Here’s a photovoltaic cell that can be printed onto paper. The manufacturing technique is almost as simple as using an inkjet printer. The secret is in the ink itself. It takes five layers deposited on the paper in a vacuum chamber. But that’s a heck of a lot easier than current solar cell fabrication practices. In fact, is sounds like the printing process is very similar to how potato chip bags are made. This is significant, because it could mean a fast track to mass production for the technology.
It isn’t just the easy printing process that excites us. Check out the video after the break where a test cell is placed on top of a light source while being monitored by a multimeter. It’s been folded like a fan and you can see a researcher sinch up the cell into a small form for storage. It’s a little counter-intuitive; for instance, you wouldn’t want to make a window shade out of it because it would have to be down during the day to get power. Be we think there’s got to be some great use for these foldable properties. Continue reading “Printable solar cells that can be folded up when not in use”
[fjordcarver] was looking for some mercury-free tilt switches that wouldn’t break the bank and that were easy to build. He also wanted something cheap, so instead of buying some tilt switches he devised his own that fit all of the criteria he set out. Now, these switches are not your typical fare, and they’re not small either. They are however, cheap, effective, and easy to manipulate/repair.
He picked up a package of metallic craft beads at the store and emptied out two bottles, saving one set of beads that happened to be conductive, i.e. not coated with paint or coloring. The beads were split between two jars, which were then sealed with corks that had a pair of straightened paperclips inserted through them. The bottles were oriented facing away from one another, then attached together with a piece of house wire. One of the leads from each jar was attached to this common wire, while the others were extended with hook up wire for use in the circuit he was building. Pictures definitely explain the mechanism far better than words can, so be sure to check out his tutorial to get a better look at them.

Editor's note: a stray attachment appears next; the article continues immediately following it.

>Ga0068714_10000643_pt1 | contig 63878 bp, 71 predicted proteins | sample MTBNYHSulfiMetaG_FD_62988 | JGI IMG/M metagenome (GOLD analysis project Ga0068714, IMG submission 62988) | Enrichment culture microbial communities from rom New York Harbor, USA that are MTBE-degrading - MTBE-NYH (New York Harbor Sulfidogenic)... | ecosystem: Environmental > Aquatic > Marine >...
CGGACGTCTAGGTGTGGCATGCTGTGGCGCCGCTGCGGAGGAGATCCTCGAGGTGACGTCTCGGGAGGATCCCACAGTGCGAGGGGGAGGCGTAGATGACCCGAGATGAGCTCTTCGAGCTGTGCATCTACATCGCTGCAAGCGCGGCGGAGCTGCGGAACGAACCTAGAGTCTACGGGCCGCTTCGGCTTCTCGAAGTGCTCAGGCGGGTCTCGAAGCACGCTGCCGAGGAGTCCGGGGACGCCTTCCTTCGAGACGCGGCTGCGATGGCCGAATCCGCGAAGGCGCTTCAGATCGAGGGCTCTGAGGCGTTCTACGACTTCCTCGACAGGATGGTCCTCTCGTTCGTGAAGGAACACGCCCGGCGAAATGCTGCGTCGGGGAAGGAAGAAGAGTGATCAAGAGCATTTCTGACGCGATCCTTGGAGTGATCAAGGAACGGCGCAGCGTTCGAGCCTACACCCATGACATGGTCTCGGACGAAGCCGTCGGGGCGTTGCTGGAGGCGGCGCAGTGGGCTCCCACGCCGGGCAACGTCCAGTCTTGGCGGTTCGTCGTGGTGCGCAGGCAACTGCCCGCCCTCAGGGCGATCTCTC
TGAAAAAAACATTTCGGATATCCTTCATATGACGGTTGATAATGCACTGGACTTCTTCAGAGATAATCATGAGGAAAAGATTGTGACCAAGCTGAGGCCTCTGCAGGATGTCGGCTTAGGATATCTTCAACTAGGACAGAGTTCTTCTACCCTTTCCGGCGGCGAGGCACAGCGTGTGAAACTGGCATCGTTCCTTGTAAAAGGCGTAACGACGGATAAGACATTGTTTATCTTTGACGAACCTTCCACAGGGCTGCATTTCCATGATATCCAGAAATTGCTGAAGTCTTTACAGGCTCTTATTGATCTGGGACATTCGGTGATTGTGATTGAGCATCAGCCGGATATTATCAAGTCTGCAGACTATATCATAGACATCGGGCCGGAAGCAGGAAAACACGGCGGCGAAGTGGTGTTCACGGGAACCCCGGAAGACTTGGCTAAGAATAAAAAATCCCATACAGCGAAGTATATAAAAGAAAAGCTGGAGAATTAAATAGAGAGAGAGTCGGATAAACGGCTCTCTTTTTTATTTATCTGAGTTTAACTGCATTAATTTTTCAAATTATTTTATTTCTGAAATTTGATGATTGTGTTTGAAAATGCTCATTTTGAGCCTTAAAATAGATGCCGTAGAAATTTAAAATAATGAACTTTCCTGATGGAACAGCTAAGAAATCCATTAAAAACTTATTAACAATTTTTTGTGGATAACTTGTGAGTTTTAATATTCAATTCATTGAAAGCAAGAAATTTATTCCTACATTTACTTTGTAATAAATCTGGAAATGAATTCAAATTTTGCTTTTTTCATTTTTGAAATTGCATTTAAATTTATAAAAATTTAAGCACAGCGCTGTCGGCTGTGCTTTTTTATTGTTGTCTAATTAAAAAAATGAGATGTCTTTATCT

While they might look a bit rough, he says they work great, so give them a try if you have the need.
While this year’s Christmas lists are dominated by electronic gadgets and other mass-produced toys, it wasn’t always like that. We’re not trying to sound like the old man yelling at the neighborhood kids to get off his lawn, but many of today’s gifts lack the personal touch found in old, hand-made toys.
[henlij’s] son is a budding electronics geek who loves playing with switches and lights, so he was inspired to build him a fun toy to pass the time. He constructed a simple box full of lights and switches that his son could toggle on and off to his heart’s content.
While there’s not a ton going on inside the box, we think that the idea is fantastic. With just a few dollars worth of simple components, anyone who knows their way around a soldering station can build something that will keep a child fascinated for hours.
There’s no reason to stop at buttons and lights either. If we were to build one, we would swap the bulbs out for LEDs, then add a wide variety of switches and dials along with speakers and any other components we could get our hands on.
The options are pretty limitless, so if you happen to know a child that gets a kick out of playing with buttons and switches, why not make him or her something special this year, much like [henlij] did for his son?